Following the outburst, Paçacı resigned from his post before the meeting started at 12.00 PM.
It is still under question if the resignation of such an experienced politician as Paçacı would send the necessary message to Kılıçdaroğlu. It will be a topic of discussion for a while.
2- Determination of a joint candidate
Despite this, the Millet Alliance decided to nominate a joint candidate. The declaration mentions that the six parties are working in line with “consultation, consensus, and public preferences”.
How will this public preference be determined? Will the separate surveys of the parties be combined or will joint surveys be conducted? These are not yet clear. The fact that Kılıçdaroğlu, who is openly stated to be the candidate of the CHP, endured this challenge from within can be considered another example of patience.
3- The Roadmap Issue
At the previous meeting, it was said that the roadmap for the transition to a parliamentary system and the text of the joint principles, which would replace the government program if the opposition won the elections, would be finalized and announced on January 30.
We understand that the text of the Common Principles has been finished, but the roadmap has not yet been agreed upon.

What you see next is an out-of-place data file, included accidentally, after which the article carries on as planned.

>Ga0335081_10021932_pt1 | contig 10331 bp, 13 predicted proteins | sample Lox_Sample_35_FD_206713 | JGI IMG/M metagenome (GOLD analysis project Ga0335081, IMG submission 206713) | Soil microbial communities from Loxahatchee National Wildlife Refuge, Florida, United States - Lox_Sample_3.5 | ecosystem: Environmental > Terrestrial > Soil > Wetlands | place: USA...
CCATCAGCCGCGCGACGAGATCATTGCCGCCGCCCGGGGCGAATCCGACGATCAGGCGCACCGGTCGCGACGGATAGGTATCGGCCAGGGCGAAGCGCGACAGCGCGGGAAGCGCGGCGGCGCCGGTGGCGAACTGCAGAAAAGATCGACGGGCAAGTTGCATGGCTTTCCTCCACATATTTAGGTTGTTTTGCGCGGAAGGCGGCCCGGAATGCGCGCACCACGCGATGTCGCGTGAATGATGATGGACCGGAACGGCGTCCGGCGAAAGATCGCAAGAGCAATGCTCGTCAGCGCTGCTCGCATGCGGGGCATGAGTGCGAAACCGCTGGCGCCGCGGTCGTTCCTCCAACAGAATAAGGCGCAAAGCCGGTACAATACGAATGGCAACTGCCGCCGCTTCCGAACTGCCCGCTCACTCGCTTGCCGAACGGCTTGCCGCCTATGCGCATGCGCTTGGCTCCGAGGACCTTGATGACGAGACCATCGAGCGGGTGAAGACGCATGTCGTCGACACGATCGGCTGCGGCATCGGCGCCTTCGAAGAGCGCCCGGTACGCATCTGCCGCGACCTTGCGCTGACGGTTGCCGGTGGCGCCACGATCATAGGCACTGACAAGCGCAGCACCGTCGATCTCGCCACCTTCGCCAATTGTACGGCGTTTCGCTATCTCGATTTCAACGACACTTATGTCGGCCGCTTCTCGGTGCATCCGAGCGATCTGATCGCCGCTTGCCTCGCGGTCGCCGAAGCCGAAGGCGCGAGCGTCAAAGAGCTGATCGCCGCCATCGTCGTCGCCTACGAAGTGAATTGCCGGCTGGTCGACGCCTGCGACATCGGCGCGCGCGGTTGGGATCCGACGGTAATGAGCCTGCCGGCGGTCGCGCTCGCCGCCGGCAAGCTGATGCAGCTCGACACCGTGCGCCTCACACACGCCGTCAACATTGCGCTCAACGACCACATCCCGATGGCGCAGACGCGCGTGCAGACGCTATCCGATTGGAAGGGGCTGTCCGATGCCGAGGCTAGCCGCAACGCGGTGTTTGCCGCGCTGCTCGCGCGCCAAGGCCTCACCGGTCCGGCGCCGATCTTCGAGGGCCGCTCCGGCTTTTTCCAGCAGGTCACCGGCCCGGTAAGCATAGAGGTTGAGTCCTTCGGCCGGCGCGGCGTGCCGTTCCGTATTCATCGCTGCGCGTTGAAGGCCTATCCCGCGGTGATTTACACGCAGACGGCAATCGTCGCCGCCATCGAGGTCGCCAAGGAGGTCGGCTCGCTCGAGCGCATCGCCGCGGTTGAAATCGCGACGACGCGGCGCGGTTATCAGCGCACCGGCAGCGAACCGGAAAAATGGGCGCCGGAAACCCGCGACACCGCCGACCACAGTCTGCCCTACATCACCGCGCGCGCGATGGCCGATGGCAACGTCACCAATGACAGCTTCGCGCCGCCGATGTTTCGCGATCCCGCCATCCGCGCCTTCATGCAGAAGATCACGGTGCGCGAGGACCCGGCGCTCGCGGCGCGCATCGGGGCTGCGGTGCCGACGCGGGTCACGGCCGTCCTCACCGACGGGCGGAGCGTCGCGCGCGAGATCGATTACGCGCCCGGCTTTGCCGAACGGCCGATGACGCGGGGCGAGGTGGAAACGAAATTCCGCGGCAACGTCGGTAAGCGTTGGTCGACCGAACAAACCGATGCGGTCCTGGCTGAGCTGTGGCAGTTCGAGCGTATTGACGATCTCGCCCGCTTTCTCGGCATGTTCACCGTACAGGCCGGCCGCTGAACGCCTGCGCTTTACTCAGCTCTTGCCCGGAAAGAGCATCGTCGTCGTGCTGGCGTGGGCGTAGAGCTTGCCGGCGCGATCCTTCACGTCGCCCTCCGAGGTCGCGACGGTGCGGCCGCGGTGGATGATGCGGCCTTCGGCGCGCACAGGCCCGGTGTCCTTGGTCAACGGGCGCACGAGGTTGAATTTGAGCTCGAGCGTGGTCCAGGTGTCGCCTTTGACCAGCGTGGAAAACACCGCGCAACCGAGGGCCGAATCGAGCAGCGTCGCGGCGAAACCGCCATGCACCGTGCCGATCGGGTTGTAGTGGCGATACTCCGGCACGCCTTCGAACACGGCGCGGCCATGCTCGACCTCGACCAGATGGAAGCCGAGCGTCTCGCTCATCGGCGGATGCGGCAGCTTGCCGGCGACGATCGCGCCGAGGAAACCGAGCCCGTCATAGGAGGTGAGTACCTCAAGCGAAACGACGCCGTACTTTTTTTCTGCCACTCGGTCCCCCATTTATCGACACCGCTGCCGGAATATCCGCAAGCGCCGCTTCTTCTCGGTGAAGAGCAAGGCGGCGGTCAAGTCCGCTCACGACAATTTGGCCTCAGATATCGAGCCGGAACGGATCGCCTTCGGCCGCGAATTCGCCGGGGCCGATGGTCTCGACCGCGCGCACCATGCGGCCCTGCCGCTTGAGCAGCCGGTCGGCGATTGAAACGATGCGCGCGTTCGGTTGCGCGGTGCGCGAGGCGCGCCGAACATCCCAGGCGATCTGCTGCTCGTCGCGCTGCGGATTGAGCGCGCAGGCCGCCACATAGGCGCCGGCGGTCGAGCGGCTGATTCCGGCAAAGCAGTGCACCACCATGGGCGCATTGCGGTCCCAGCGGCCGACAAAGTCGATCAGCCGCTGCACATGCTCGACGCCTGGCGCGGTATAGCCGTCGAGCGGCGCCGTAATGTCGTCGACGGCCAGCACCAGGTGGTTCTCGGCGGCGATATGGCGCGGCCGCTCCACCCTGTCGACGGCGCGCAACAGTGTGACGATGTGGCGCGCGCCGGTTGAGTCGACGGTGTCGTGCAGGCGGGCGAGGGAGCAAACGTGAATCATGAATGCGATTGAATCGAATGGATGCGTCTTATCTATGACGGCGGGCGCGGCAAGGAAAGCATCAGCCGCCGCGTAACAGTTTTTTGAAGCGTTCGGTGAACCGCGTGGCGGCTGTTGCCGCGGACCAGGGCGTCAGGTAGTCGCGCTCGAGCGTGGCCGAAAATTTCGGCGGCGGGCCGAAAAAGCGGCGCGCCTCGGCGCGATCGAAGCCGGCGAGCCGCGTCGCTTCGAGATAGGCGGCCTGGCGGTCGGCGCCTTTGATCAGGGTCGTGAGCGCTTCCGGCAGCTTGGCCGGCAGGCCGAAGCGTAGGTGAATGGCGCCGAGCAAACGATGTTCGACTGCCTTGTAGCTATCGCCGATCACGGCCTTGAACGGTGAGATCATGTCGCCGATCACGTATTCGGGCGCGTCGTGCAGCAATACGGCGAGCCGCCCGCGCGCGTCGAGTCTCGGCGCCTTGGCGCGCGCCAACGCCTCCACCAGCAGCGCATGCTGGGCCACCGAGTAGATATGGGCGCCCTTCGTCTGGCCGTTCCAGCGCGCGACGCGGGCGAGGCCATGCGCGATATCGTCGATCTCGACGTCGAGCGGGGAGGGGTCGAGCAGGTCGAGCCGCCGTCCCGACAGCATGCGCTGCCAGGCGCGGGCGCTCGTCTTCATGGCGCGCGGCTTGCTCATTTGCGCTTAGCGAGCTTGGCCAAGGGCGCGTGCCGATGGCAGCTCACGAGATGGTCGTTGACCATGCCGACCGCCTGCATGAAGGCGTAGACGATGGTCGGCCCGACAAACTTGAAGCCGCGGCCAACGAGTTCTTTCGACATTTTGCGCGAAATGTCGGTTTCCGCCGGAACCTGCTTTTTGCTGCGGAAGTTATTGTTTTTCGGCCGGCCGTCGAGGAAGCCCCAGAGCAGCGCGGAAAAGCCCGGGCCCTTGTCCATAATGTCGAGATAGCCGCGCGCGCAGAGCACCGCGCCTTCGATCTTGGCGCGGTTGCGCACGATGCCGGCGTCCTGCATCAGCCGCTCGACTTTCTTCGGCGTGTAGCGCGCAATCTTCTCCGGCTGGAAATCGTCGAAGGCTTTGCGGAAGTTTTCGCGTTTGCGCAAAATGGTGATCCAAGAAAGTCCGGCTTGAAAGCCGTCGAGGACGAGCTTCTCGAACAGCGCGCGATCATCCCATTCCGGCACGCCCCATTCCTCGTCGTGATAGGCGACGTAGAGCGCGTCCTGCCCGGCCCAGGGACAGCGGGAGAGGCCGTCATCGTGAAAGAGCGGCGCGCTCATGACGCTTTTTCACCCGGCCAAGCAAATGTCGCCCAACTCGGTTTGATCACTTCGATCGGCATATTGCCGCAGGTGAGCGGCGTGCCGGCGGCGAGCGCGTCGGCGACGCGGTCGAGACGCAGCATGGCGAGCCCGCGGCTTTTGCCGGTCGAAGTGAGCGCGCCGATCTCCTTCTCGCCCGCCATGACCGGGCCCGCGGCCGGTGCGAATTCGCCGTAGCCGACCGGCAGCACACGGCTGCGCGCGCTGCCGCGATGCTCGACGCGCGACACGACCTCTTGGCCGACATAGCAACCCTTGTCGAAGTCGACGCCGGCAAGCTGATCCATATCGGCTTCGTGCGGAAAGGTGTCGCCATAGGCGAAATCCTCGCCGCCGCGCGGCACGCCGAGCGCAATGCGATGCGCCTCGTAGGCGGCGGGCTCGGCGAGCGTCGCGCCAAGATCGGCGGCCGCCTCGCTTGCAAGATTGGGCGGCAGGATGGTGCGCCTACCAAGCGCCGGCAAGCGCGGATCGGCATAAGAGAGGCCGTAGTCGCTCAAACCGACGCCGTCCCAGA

It is reported that this issue, including the vice presidents and their functions, will be discussed along with the candidate issue.
For the roadmap and the candidate, the Nation alliance meeting to be hosted by Felicity leader Temel Karamollaoğlu on February 13 is pointed to, although it is not explicitly stated.
4- Erdoğan cannot be a candidate, but…
Perhaps one of the most important parts of the Nation Alliance’s statement is that they have determined that if President Tayyip Erdoğan rules within his presidential capacity to renew the election for May 14, he will not be able to run again. For a detailed analysis of the problem of his candidacy, you can read the YetkinReport article.
The alliance accepted the elections to be held on May 14, rather than its scheduled June date, and challenged Erdoğan, even though they said it was against the Constitution and the law. It is yet another example of political coercion overriding the law in today’s Turkey.